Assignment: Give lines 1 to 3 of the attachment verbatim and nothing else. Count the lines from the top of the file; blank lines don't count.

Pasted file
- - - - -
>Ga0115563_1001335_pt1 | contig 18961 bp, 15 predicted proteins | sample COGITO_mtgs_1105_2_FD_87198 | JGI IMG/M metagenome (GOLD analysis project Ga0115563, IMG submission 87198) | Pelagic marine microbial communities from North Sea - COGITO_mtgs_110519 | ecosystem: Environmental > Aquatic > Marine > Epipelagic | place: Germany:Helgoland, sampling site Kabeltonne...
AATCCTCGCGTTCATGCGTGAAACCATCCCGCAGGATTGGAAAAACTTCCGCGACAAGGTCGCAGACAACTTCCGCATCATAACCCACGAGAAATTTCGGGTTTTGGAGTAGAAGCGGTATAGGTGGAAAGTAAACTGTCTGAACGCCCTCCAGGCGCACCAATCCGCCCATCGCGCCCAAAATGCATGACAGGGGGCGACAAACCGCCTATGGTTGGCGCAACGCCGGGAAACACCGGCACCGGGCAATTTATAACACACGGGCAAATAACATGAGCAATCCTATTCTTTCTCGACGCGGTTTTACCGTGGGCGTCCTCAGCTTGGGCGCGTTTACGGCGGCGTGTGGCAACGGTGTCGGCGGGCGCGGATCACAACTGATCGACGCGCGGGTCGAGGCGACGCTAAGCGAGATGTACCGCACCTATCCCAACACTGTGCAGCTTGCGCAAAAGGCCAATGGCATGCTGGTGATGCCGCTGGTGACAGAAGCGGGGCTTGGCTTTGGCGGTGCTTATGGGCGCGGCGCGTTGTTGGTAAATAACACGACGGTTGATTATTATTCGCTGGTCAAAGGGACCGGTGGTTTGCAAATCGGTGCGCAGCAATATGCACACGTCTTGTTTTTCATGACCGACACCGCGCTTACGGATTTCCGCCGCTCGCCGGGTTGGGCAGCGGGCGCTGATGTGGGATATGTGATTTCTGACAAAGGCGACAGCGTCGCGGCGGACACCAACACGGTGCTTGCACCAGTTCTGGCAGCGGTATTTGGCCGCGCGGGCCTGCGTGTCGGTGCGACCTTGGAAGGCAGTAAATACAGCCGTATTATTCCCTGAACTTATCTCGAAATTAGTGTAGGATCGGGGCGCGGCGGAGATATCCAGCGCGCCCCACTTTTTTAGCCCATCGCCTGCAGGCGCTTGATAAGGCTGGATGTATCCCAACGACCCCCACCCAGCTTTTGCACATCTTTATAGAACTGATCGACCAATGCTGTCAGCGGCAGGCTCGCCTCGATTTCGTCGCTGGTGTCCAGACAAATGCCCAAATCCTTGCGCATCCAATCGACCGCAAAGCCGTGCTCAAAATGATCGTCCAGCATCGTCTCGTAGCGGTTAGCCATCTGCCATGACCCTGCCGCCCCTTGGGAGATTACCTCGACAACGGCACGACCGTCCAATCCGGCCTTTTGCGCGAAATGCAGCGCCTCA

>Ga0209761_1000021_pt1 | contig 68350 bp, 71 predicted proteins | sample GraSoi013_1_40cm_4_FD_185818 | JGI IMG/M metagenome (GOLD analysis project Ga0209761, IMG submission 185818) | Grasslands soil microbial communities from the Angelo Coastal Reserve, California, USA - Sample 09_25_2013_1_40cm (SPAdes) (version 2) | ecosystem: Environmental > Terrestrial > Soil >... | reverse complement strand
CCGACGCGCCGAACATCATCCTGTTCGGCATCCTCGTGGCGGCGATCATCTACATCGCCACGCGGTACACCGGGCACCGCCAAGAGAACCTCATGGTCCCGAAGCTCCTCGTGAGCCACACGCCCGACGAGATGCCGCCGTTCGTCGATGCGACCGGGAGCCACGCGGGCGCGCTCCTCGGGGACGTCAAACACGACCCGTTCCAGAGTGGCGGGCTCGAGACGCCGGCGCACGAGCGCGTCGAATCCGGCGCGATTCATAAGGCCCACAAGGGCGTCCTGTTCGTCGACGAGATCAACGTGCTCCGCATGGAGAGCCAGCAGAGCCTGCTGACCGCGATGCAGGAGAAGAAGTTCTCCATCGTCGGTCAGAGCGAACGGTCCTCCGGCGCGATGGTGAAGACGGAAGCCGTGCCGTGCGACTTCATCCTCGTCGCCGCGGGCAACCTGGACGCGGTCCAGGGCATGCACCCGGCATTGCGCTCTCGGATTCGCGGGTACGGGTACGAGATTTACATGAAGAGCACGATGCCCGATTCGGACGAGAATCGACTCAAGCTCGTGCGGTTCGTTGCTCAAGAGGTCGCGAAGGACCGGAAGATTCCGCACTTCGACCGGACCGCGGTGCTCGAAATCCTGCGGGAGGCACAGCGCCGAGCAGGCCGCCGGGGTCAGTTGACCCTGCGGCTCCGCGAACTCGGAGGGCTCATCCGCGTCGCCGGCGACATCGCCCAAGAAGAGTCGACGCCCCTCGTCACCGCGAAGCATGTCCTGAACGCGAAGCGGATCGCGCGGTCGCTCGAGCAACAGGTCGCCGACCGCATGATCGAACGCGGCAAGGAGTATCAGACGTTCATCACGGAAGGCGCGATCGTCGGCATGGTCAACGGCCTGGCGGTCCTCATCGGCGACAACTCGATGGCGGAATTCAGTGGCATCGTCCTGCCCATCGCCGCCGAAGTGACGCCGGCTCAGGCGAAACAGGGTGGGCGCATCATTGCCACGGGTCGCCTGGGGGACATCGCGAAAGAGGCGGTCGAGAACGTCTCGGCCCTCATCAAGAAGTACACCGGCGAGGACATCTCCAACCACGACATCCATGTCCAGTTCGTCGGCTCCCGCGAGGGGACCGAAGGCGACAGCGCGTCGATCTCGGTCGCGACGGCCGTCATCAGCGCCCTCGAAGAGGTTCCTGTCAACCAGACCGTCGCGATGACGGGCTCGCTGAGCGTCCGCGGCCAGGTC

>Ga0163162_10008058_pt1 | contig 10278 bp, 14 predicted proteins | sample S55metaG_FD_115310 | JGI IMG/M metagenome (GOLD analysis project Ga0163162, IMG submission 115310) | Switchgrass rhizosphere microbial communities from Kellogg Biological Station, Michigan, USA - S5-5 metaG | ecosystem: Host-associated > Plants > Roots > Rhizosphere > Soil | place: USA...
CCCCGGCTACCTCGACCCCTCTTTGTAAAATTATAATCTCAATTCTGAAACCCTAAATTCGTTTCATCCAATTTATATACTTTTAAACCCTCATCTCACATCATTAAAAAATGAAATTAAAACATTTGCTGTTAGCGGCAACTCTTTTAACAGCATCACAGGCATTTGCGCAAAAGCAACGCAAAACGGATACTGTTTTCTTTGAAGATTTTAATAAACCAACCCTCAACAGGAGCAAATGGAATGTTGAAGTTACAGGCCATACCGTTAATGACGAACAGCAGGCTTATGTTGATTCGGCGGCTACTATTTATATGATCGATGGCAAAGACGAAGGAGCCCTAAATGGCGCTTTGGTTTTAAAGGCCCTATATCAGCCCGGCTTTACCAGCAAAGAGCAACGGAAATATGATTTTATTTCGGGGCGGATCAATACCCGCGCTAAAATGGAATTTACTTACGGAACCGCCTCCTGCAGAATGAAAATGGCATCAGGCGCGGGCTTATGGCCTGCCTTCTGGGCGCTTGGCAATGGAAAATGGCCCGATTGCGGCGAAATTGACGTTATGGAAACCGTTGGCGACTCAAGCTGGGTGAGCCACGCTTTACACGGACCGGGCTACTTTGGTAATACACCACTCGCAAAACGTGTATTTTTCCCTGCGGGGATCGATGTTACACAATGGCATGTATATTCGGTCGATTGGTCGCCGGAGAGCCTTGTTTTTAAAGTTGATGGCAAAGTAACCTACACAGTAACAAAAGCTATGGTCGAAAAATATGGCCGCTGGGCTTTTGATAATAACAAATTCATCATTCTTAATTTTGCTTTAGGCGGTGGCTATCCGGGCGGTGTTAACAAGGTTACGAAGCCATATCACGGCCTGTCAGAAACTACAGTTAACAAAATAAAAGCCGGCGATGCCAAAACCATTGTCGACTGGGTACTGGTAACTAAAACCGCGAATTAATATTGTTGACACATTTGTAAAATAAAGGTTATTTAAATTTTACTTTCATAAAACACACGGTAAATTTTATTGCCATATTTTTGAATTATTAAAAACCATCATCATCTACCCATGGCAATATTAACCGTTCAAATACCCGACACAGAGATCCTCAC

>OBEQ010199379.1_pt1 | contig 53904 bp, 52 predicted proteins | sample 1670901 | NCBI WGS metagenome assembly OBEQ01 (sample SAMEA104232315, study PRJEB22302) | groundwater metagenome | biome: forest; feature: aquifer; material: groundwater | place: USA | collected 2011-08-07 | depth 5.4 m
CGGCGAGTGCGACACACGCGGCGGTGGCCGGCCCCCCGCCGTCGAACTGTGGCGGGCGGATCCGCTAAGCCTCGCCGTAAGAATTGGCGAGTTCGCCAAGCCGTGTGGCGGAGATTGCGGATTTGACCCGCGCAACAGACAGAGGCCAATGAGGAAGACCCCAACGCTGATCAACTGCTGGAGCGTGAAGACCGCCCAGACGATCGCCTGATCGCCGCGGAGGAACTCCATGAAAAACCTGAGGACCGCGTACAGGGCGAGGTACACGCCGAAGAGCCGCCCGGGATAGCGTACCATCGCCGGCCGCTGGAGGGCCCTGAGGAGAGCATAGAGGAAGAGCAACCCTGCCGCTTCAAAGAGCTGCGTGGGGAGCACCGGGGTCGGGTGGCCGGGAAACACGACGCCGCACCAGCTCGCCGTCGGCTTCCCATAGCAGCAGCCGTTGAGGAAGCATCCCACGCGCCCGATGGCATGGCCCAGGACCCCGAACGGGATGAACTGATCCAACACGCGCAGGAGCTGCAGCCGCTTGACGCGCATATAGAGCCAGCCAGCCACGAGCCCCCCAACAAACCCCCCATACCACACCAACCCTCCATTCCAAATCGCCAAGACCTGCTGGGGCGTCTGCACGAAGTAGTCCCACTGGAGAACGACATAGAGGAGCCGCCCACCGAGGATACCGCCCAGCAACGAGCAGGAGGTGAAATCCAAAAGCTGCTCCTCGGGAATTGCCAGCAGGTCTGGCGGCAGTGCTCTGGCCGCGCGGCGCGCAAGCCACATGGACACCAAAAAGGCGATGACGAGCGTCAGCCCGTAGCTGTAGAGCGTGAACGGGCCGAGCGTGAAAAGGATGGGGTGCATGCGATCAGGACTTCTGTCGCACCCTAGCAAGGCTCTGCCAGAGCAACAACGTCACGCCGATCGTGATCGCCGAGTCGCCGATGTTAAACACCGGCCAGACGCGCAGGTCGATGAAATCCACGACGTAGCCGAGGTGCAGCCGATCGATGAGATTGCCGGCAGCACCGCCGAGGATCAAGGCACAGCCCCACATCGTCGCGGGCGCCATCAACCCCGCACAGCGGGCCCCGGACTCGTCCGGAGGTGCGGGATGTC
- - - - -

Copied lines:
>Ga0115563_1001335_pt1 | contig 18961 bp, 15 predicted proteins | sample COGITO_mtgs_1105_2_FD_87198 | JGI IMG/M metagenome (GOLD analysis project Ga0115563, IMG submission 87198) | Pelagic marine microbial communities from North Sea - COGITO_mtgs_110519 | ecosystem: Environmental > Aquatic > Marine > Epipelagic | place: Germany:Helgoland, sampling site Kabeltonne...
AATCCTCGCGTTCATGCGTGAAACCATCCCGCAGGATTGGAAAAACTTCCGCGACAAGGTCGCAGACAACTTCCGCATCATAACCCACGAGAAATTTCGGGTTTTGGAGTAGAAGCGGTATAGGTGGAAAGTAAACTGTCTGAACGCCCTCCAGGCGCACCAATCCGCCCATCGCGCCCAAAATGCATGACAGGGGGCGACAAACCGCCTATGGTTGGCGCAACGCCGGGAAACACCGGCACCGGGCAATTTATAACACACGGGCAAATAACATGAGCAATCCTATTCTTTCTCGACGCGGTTTTACCGTGGGCGTCCTCAGCTTGGGCGCGTTTACGGCGGCGTGTGGCAACGGTGTCGGCGGGCGCGGATCACAACTGATCGACGCGCGGGTCGAGGCGACGCTAAGCGAGATGTACCGCACCTATCCCAACACTGTGCAGCTTGCGCAAAAGGCCAATGGCATGCTGGTGATGCCGCTGGTGACAGAAGCGGGGCTTGGCTTTGGCGGTGCTTATGGGCGCGGCGCGTTGTTGGTAAATAACACGACGGTTGATTATTATTCGCTGGTCAAAGGGACCGGTGGTTTGCAAATCGGTGCGCAGCAATATGCACACGTCTTGTTTTTCATGACCGACACCGCGCTTACGGATTTCCGCCGCTCGCCGGGTTGGGCAGCGGGCGCTGATGTGGGATATGTGATTTCTGACAAAGGCGACAGCGTCGCGGCGGACACCAACACGGTGCTTGCACCAGTTCTGGCAGCGGTATTTGGCCGCGCGGGCCTGCGTGTCGGTGCGACCTTGGAAGGCAGTAAATACAGCCGTATTATTCCCTGAACTTATCTCGAAATTAGTGTAGGATCGGGGCGCGGCGGAGATATCCAGCGCGCCCCACTTTTTTAGCCCATCGCCTGCAGGCGCTTGATAAGGCTGGATGTATCCCAACGACCCCCACCCAGCTTTTGCACATCTTTATAGAACTGATCGACCAATGCTGTCAGCGGCAGGCTCGCCTCGATTTCGTCGCTGGTGTCCAGACAAATGCCCAAATCCTTGCGCATCCAATCGACCGCAAAGCCGTGCTCAAAATGATCGTCCAGCATCGTCTCGTAGCGGTTAGCCATCTGCCATGACCCTGCCGCCCCTTGGGAGATTACCTCGACAACGGCACGACCGTCCAATCCGGCCTTTTGCGCGAAATGCAGCGCCTCA

>Ga0209761_1000021_pt1 | contig 68350 bp, 71 predicted proteins | sample GraSoi013_1_40cm_4_FD_185818 | JGI IMG/M metagenome (GOLD analysis project Ga0209761, IMG submission 185818) | Grasslands soil microbial communities from the Angelo Coastal Reserve, California, USA - Sample 09_25_2013_1_40cm (SPAdes) (version 2) | ecosystem: Environmental > Terrestrial > Soil >... | reverse complement strand